Dr Peter Blair (course organiser), Prof Yoav Ben Shlomo, Prof David Gunnell, Dr Matthew Hickman, Prof Debbie Lawlor, Prof Richard Martin, Dr Chris Metcalfe, Dr Alan Montgomery, Prof Andy Ness, Dr Petros Skapinakis,Dr John Macleod,Dr Stan Zammit,Dr Sara Brookes, Dr Caroline Trotter,Dr Raghu Lingham.
The contributors are epidemiologists and medical statisticians and have wide-ranging interests in clinical epidemiology. They have a breadth of experience in the design, conduct and analysis of epidemiological research.
21 - 25 January 2013
The aim of the course is to provide a grounding in epidemiological study designs and measures of disease risk used in aetiological epidemiology and health services research. Participants will gain practical experience in study design and the appraisal of epidemiological literature.
appreciate the importance of epidemiological research methods in aetiological epidemiology and health services research;
understand relevant summary measures relating exposures to disease risk;
select appropriate epidemiological study designs to answer particular research questions;
understand the strengths and weaknesses of different epidemiological study designs;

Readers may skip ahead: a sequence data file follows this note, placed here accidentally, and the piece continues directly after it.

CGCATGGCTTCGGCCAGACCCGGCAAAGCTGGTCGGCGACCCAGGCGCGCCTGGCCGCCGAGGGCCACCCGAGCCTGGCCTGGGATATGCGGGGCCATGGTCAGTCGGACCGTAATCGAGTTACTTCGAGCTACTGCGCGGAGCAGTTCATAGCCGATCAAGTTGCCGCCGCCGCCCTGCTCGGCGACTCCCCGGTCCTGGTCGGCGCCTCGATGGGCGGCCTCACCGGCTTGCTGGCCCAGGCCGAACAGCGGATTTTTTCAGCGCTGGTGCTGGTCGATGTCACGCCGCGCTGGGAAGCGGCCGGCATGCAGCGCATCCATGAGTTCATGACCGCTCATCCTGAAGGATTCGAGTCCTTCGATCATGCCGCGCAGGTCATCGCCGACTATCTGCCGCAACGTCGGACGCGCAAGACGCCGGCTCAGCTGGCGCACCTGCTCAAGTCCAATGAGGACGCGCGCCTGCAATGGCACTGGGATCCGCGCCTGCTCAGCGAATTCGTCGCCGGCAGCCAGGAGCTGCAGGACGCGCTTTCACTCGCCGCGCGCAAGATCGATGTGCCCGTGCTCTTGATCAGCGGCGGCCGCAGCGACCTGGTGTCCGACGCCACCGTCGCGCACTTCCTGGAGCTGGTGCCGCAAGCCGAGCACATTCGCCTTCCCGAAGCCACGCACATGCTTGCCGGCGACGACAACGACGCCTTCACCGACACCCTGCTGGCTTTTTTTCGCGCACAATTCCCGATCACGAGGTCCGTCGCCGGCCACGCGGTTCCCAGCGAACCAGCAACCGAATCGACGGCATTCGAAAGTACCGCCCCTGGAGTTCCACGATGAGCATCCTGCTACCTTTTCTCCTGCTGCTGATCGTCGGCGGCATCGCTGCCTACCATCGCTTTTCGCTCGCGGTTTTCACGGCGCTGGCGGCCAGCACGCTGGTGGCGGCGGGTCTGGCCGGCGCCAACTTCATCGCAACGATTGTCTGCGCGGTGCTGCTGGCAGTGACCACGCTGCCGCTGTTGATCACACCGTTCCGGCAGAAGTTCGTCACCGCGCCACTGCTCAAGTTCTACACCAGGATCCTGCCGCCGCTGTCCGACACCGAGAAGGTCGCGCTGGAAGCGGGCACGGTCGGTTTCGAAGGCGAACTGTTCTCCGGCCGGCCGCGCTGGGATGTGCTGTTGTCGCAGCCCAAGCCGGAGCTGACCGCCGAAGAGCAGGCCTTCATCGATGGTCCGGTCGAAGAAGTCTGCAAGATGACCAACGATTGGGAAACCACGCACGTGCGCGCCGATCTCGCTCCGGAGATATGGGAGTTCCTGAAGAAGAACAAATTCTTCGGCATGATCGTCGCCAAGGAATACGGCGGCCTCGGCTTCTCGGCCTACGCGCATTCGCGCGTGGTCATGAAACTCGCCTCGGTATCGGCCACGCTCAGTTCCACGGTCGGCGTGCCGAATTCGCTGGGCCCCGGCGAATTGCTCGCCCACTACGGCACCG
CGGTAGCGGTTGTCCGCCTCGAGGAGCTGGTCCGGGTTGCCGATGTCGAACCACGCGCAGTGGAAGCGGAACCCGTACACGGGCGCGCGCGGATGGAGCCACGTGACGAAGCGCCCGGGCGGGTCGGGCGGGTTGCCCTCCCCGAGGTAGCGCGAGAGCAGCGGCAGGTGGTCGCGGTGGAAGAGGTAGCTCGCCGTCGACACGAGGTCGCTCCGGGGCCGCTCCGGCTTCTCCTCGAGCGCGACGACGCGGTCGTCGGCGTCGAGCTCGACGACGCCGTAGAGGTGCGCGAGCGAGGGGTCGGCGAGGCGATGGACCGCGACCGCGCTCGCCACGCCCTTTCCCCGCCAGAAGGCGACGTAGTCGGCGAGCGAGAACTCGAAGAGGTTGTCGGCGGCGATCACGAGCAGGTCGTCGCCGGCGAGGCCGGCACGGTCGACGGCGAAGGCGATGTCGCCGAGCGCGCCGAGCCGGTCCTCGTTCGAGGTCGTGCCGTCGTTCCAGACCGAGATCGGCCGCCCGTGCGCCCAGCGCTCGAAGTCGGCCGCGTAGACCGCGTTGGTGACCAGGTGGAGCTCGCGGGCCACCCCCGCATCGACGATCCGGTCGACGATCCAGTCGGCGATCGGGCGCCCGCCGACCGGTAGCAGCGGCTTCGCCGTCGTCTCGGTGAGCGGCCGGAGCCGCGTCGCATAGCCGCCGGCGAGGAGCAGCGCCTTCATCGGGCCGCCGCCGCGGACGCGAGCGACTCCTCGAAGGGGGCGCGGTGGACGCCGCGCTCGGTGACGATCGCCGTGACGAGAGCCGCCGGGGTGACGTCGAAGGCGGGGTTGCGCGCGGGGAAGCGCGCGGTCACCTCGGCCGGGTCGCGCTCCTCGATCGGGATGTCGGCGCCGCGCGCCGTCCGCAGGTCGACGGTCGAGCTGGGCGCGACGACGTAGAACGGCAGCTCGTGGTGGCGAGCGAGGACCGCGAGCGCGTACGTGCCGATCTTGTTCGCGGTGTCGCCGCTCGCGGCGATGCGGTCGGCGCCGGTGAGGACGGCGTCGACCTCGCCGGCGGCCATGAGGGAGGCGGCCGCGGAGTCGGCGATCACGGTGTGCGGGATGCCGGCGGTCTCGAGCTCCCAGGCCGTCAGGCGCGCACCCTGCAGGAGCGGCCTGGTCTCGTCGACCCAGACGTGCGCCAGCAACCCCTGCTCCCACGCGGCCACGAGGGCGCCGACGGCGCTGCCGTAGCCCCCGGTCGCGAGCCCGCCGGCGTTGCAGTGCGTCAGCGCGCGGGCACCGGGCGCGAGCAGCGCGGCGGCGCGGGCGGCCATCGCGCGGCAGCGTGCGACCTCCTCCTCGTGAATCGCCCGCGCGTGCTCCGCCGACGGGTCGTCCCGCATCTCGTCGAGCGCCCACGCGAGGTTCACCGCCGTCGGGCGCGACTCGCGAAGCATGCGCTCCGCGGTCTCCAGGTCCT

be able to assess possible reasons for observed exposure-disease associations;
assess causality using the Bradford Hill criteria.
This course is intended for clinicians, researchers, public health specialists and other health care professionals who have only a basic understanding of epidemiology. Prior knowledge of basic medical statistics so that you understand findings published in peer-reviewed medical journals is important. No prior knowledge of Stata is required. Please bring a calculator.
Topics to be covered include: exposure measurement and measures of disease occurrence (incidence, prevalence); measures of exposure effect (risk, rate
and odds ratios); study designs (cross-sectional studies, case-control studies, cohort studies, ecological studies and randomised controlled trials); bias and confounding; basic regression, interaction; sample size calculations; causal Inference; epidemiology and public health policy.
Teaching will comprise thirty hours of lectures, practical exercises, revision sessions and group discussions.
This course assumes that you understand how to interpret most findings in medical journals but if you want to refresh your basic knowledge of stats then you could buy a book such as Medical Statistics Made Easy by M Harris and G Taylor (Second Edition). Published By Martin Dunitz Taylor & Francis Group 2003. Pb: 1-84184-219-X
For further information please contact firstname.lastname@example.org